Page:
FOOL PLATE SPECIAL
An Investment Opinion
Is Sterling Software Ready to Shine? Brian Graney (TMF Panic)
November 12, 1999
Application development and network management software firm Sterling Software (NYSE: SSW) turned in its fiscal fourth quarter results late yesterday, posting EPS of $0.47 (excluding charges) in line with the First Call mean estimate. That sounds good initially, until it's remembered that the company had guided investors to lower their expectations back in September when analysts were forecasting EPS of $0.52. Nonetheless, Sterling's shares rose about 10% this morning.
Investors reacting to the news are likely looking well beyond the most recent quarter's numbers, focusing instead on President and CEO Sterling Williams' view that the firm is "well positioned for an outstanding 2000." Positioning has been the key word around Sterling's Dallas headquarters this year, as it adjusts its application management business to focus on the hot area of e-business applications. Sterling is hoping the Internet can relight the fire under its share price, which produced a 36% compounded average annual return during the first nine years of this decade. This year, the growth train has jumped the tracks, leaving the stock down 13% year to date.
Sterling is a tale of two businesses -- one growing fairly well, the other trying to reorient itself. In line with the company's late-summer warning, the newly realigned application development business saw revenues slide 5% in the quarter to $84 million, producing $13.5 in operating profits in the process. The unit's 16% operating margin was worse than the firm's earlier forecast of a figure in the low 20s and nearly half the fiscal Q3 margin of 30%. Meanwhile, the company's systems management unit is booming, with revenues up 70% from a year ago to $105.5 million. Operating margins for the segment were an impressive 44%, up from 41% a year ago and 39% in the prior quarter.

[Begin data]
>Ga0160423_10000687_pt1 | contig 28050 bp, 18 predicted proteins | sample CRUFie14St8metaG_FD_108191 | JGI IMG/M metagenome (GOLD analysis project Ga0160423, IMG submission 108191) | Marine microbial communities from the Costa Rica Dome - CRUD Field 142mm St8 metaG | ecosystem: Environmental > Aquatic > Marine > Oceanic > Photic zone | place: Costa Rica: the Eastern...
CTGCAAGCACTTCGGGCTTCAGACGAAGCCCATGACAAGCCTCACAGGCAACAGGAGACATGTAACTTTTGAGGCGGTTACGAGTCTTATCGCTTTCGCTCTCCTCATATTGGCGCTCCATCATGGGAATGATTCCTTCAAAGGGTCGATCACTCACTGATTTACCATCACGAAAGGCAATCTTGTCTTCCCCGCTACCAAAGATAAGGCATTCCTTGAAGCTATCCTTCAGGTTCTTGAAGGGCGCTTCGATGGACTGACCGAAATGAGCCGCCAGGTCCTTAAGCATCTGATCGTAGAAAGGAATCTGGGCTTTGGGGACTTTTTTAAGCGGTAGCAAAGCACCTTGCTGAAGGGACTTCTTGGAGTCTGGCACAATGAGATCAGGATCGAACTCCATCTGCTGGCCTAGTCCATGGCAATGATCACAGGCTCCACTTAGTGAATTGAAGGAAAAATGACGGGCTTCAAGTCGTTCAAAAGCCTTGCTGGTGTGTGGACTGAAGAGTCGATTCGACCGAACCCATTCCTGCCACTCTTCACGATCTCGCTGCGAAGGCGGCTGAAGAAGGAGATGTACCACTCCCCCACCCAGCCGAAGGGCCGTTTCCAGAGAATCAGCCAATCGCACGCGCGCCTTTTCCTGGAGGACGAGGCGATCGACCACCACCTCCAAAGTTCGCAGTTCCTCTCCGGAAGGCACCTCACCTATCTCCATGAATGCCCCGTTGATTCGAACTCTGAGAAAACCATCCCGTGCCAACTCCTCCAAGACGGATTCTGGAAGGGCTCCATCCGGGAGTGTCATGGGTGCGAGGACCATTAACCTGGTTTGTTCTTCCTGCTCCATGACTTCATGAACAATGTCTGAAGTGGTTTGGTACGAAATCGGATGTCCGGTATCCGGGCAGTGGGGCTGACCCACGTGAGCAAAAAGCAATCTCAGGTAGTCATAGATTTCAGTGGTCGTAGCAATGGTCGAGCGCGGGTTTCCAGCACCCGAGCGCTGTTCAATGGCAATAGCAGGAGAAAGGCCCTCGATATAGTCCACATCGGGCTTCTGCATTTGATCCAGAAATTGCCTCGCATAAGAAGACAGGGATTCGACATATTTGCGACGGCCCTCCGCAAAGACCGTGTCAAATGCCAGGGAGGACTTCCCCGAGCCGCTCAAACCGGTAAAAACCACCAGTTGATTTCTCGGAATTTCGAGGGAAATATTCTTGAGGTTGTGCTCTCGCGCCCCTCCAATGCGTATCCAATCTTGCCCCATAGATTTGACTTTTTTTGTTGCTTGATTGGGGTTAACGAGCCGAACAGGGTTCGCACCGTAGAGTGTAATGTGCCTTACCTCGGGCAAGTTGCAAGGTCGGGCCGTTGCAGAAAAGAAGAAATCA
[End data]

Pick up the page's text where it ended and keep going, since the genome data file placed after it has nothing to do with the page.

Which one of these two divisions will lead the way in the months to come will largely determine the direction of the company's share price. Combined, the two business areas accounted for 82% of total revenues in the quarter. If the application development business can get its margins up again after the realignment, then earnings gains may result. That's a big if, however, as the company is still in the midst of digesting its recent acquisition of business intelligence software maker Information Advantage and faces a decent amount of competition in a crowded e-business software market.
With this morning's move, Sterling is currently trading at 13 times analysts' expected fiscal 2000 earnings of $1.94 per share, which is based on a rather lackluster 18% earnings growth rate from this year's results. Using that single data point alone, the company is far and away the most attractively priced stock in its peer group and one of the cheapest in the entire enterprise software group itself. Although no stock decision should be based entirely on one data point or the general expectations of analysts, Sterling may deserve a closer look from software investors hunting for values in a generally expensive technology sector where expectations are running high.
Fool News, 9/3/99: Sterling Making the E-Commerce Push
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